NEW YORK (CNNMoney) -- The number of Americans filing for first-time unemployment benefits rose again and stayed above the 400,000 mark for the ninth consecutive week.
While a level below 400,000 is typically associated with payroll growth, claims have now topped this mark for the last nine weeks.
There were 427,000 initial jobless claims filed in the week ended June 4, the Labor Department said Thursday. That was up 1,000 from the week before, and slightly worse than the 423,000 claims economists surveyed by Briefing.com had expected.
"Jobless claims above 400,000 are consistent with a recession, and they are also consistent with an economy recovering from a severe recession," said Mark Vitner, an economist at Wells Fargo. "And now that we're stalling instead of recovering, that's pretty disconcerting."
The four-week moving average of initial claims, calculated to smooth out volatility, totaled 424,000, down 2,750 from the previous week's revised average of 426,750. While a slight improvement, the overall trend in the moving average over recent months has also showed an uptick in unemployment, said Vitner.
"This really begins to raise some questions of whether there are more long-term issues in the economy than people are letting on," said Vitner. "I've been in the camp of no double-dip recession, no huge slowing in growth, but now I'm a little worried about 2012 -- the economy just doesn't have a whole lot of momentum right now."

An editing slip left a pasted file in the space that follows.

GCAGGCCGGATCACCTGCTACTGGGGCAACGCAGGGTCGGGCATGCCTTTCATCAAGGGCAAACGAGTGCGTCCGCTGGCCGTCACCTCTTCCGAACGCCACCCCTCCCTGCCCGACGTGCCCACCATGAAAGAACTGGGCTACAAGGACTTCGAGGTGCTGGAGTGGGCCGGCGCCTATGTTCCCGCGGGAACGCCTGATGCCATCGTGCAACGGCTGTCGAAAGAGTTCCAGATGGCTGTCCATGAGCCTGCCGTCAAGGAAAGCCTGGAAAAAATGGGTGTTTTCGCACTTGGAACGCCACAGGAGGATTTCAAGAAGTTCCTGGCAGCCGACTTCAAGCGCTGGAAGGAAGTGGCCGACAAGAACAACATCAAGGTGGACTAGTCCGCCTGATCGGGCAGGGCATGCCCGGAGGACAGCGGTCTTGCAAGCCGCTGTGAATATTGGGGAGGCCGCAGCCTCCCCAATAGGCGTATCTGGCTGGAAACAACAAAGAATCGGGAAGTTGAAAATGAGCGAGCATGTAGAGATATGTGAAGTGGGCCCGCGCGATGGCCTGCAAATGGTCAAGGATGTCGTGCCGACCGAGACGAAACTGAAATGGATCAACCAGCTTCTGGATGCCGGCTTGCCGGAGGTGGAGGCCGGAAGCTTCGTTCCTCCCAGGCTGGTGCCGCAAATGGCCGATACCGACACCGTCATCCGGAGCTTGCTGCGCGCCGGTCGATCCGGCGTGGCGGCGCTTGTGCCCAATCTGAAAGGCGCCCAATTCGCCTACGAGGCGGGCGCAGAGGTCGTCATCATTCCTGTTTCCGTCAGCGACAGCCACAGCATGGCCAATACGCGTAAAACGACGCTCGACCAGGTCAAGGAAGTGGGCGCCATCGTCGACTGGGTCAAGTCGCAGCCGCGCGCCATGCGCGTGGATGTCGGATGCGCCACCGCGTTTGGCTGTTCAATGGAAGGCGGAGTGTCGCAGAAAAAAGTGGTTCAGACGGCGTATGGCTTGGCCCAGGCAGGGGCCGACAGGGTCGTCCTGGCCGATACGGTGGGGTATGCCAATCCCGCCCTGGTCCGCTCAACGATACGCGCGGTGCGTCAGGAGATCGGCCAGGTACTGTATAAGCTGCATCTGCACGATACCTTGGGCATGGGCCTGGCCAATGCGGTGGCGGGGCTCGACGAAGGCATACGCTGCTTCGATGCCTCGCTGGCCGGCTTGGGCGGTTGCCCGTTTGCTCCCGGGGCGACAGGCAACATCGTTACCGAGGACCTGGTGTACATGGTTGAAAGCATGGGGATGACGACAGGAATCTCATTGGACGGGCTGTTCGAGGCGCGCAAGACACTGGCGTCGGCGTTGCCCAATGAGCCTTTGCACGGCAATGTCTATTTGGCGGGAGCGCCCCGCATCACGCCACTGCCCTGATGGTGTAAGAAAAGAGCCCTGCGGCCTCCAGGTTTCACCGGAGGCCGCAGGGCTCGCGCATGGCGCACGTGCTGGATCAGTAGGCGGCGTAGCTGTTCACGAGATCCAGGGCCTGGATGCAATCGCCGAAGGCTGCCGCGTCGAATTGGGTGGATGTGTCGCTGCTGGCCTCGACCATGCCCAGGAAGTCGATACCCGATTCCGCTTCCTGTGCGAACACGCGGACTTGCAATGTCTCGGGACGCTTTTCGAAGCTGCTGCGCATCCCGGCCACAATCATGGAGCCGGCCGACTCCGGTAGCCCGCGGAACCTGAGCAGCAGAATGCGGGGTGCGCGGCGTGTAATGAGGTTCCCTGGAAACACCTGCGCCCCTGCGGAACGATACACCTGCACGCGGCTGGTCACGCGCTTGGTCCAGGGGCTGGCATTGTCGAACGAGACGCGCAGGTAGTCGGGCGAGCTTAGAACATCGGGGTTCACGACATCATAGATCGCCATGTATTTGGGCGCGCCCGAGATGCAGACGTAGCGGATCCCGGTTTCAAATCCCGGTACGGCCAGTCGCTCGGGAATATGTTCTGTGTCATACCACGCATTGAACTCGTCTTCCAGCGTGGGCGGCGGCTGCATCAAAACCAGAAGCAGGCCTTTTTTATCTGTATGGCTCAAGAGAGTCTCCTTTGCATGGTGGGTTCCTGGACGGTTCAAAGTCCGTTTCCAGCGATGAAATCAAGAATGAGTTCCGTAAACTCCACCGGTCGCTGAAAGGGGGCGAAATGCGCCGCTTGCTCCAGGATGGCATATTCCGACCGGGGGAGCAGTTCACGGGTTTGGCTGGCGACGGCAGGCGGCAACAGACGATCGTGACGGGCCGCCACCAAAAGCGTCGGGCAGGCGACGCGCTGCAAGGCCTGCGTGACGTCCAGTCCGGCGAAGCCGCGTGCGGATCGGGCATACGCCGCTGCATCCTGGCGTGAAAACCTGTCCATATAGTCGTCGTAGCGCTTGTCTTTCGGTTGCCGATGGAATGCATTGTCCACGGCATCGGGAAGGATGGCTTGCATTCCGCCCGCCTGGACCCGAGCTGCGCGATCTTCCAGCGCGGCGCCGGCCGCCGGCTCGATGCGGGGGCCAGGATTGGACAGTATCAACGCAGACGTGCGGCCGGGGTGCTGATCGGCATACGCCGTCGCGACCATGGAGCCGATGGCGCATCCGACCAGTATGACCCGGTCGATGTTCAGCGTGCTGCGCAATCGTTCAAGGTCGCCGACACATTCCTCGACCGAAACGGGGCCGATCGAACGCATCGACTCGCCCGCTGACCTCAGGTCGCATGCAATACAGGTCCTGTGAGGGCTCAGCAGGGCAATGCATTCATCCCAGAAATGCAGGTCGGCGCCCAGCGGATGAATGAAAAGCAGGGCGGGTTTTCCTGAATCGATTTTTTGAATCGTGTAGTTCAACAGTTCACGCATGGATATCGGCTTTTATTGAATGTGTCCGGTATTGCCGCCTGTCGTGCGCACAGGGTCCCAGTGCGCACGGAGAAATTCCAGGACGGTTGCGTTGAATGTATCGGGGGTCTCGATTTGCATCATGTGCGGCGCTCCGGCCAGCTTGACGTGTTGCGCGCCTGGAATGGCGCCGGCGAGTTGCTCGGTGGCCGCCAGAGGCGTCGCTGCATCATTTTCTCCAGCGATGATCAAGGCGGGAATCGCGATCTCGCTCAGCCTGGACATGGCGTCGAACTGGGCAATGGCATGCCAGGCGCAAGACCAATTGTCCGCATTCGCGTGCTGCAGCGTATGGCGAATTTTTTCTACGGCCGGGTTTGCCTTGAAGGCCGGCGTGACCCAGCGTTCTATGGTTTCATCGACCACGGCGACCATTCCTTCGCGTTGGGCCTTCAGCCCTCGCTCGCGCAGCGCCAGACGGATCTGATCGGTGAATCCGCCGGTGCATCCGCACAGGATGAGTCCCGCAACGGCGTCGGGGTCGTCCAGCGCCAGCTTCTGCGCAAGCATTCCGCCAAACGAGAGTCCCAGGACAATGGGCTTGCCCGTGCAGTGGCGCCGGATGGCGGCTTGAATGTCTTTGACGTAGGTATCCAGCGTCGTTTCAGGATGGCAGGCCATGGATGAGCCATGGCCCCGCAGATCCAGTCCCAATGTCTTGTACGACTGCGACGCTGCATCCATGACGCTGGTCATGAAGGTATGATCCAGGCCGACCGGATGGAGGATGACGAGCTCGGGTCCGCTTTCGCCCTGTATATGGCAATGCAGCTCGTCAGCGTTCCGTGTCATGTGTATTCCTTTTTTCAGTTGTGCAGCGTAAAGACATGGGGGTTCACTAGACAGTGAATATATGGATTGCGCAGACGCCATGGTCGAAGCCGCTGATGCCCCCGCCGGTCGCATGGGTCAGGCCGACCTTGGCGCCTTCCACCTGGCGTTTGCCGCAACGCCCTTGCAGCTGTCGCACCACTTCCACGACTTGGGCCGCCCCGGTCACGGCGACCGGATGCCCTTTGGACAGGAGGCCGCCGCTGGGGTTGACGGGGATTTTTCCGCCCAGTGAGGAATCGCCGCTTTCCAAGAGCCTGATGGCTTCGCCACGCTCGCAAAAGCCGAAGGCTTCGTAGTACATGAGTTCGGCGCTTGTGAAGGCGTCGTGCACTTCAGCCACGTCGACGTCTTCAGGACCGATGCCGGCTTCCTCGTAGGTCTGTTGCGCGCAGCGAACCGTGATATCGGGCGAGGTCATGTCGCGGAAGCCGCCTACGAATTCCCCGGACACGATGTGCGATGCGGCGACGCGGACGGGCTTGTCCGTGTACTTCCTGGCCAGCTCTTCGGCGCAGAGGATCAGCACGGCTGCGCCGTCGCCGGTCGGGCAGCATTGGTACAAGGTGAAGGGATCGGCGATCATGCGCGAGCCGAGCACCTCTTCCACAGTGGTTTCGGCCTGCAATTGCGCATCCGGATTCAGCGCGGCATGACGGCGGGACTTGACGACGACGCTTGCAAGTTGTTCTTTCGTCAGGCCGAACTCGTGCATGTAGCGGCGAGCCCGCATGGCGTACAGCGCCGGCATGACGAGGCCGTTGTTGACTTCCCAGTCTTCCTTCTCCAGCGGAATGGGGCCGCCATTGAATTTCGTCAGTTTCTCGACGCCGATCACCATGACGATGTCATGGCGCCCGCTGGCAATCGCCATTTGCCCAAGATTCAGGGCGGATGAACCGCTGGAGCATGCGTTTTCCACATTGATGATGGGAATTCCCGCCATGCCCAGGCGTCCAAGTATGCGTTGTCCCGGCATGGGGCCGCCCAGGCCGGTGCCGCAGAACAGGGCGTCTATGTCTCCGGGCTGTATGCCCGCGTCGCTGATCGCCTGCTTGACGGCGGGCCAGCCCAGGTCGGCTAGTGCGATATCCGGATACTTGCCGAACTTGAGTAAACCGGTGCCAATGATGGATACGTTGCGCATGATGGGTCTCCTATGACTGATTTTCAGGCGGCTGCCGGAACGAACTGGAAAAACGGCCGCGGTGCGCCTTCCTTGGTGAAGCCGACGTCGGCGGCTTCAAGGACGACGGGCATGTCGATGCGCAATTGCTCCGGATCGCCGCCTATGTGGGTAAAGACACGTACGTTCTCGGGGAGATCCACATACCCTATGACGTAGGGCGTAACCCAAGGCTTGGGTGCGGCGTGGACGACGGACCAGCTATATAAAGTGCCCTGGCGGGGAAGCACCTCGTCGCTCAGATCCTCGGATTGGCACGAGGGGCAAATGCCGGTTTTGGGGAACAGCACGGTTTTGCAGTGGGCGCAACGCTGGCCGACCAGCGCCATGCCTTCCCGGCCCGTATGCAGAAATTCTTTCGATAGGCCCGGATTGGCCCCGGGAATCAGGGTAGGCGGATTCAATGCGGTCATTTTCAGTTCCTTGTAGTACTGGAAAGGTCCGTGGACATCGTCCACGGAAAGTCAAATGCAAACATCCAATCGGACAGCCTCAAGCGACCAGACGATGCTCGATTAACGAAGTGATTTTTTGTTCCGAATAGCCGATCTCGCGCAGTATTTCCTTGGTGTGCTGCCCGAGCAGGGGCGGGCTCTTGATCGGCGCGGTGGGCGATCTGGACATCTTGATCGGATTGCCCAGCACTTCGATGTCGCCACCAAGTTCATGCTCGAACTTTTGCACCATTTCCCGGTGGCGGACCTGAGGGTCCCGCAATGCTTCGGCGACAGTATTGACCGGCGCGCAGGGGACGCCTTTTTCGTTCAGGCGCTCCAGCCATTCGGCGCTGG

The stubbornly high jobless claims data follows a recent string of other disappointing reports on the labor market. The government's most closely watched jobs report, released last Friday, showed that the economy gained only 54,000 jobs in May, down from 232,000 in April.
With less than 3 million job openings in the country today, there are currently 4.6 unemployed Americans for every job opening, said Vitner.
"Companies are beating revenue targets and saying that they're cutting expenses, but they aren't hiring," he said. "Uncertainty makes it much harder for businesses to expand, and right now we have three big issues making employers cautious: the winding down of QE2 (the Federal Reserve's economic stimulus plan), the European sovereign debt issue and the U.S. debt ceiling vote."
Until some of this uncertainty is cleared, unemployed Americans are in for a rough remainder of the year, with claims likely hovering in a narrow range, he said.
Ongoing claims: Continuing claims -- which include people filing for the second week of benefits or more -- edged lower to 3,676,000 in the week ended May 28, the most recent week available. It was a decline of 71,000 from the week before.
Economists were expecting continuing claims to drop to 3,688,000.
The four-week moving average for ongoing claims fell by 29,000 to 3,719,250 from the preceding week's revised 3,748,250.
State by state: Jobless claims in only two states fell by more than 1,000 in the week ended May 28, the latest data available. Claims in California dropped by 1,614, while claims in Wisconsin fell 1,032.
Four states saw filings for unemployment insurance increase more than 1,000. New York suffered the highest level of first-time filers, with 3,187 claims due to layoffs in construction, manufacturing and service industries. Oregon was next, with 1,508 claims.
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